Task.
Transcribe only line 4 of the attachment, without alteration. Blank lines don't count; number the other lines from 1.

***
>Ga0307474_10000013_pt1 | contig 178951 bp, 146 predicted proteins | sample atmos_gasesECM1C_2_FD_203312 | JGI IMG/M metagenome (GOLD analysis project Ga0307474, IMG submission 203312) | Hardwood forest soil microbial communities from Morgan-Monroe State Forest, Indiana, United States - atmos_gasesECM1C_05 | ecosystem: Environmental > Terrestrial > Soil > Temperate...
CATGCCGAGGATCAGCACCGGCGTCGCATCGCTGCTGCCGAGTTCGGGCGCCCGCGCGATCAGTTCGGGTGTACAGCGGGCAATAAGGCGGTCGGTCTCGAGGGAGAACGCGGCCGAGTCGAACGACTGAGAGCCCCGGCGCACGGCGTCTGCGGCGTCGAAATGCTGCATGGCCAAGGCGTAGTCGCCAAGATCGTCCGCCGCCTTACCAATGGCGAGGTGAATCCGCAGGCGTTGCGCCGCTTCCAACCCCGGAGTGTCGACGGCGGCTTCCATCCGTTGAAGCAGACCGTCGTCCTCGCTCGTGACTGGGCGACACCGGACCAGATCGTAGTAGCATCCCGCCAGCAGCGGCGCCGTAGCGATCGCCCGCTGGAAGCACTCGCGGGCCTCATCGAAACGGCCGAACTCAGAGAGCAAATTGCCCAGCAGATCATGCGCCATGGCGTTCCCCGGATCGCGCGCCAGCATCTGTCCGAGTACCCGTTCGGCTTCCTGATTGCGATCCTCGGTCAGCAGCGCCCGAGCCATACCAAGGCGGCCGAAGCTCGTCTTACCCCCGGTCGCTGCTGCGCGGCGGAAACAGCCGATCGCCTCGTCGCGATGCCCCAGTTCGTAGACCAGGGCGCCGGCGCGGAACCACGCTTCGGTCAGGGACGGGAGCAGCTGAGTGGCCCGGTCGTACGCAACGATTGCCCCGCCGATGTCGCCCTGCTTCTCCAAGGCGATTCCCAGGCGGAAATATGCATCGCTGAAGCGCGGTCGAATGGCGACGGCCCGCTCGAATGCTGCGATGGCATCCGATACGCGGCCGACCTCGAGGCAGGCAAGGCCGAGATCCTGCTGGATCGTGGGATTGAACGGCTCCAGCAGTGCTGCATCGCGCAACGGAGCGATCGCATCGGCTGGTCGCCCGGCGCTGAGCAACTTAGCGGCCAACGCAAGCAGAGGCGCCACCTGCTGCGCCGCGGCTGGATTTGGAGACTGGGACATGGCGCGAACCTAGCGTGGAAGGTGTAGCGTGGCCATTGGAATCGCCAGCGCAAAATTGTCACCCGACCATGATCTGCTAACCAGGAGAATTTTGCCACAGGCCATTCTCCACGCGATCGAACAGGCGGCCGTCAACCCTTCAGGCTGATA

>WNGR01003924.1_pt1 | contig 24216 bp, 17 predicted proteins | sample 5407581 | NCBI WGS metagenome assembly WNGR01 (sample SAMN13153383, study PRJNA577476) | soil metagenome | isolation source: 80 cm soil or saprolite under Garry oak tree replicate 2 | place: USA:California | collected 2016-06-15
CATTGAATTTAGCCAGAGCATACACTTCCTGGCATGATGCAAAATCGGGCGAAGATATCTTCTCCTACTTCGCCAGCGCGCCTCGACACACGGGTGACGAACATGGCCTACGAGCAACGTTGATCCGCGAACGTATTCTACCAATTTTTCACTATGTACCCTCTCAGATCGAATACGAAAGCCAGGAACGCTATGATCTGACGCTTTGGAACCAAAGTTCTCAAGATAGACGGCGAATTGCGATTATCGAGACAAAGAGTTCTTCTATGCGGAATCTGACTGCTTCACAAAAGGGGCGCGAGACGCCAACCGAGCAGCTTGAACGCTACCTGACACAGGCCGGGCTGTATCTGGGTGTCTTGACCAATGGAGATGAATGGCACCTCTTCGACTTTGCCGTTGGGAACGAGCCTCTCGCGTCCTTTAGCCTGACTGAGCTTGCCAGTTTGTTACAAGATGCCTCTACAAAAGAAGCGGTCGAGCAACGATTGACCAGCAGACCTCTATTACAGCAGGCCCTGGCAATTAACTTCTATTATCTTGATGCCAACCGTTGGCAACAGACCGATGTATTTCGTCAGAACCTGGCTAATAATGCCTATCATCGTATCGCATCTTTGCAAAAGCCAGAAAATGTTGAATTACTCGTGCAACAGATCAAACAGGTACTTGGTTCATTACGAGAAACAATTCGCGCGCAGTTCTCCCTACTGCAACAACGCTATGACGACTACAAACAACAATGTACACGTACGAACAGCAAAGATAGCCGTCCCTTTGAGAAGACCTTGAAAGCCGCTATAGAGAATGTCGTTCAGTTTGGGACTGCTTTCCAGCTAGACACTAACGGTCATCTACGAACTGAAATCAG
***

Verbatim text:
CATTGAATTTAGCCAGAGCATACACTTCCTGGCATGATGCAAAATCGGGCGAAGATATCTTCTCCTACTTCGCCAGCGCGCCTCGACACACGGGTGACGAACATGGCCTACGAGCAACGTTGATCCGCGAACGTATTCTACCAATTTTTCACTATGTACCCTCTCAGATCGAATACGAAAGCCAGGAACGCTATGATCTGACGCTTTGGAACCAAAGTTCTCAAGATAGACGGCGAATTGCGATTATCGAGACAAAGAGTTCTTCTATGCGGAATCTGACTGCTTCACAAAAGGGGCGCGAGACGCCAACCGAGCAGCTTGAACGCTACCTGACACAGGCCGGGCTGTATCTGGGTGTCTTGACCAATGGAGATGAATGGCACCTCTTCGACTTTGCCGTTGGGAACGAGCCTCTCGCGTCCTTTAGCCTGACTGAGCTTGCCAGTTTGTTACAAGATGCCTCTACAAAAGAAGCGGTCGAGCAACGATTGACCAGCAGACCTCTATTACAGCAGGCCCTGGCAATTAACTTCTATTATCTTGATGCCAACCGTTGGCAACAGACCGATGTATTTCGTCAGAACCTGGCTAATAATGCCTATCATCGTATCGCATCTTTGCAAAAGCCAGAAAATGTTGAATTACTCGTGCAACAGATCAAACAGGTACTTGGTTCATTACGAGAAACAATTCGCGCGCAGTTCTCCCTACTGCAACAACGCTATGACGACTACAAACAACAATGTACACGTACGAACAGCAAAGATAGCCGTCCCTTTGAGAAGACCTTGAAAGCCGCTATAGAGAATGTCGTTCAGTTTGGGACTGCTTTCCAGCTAGACACTAACGGTCATCTACGAACTGAAATCAG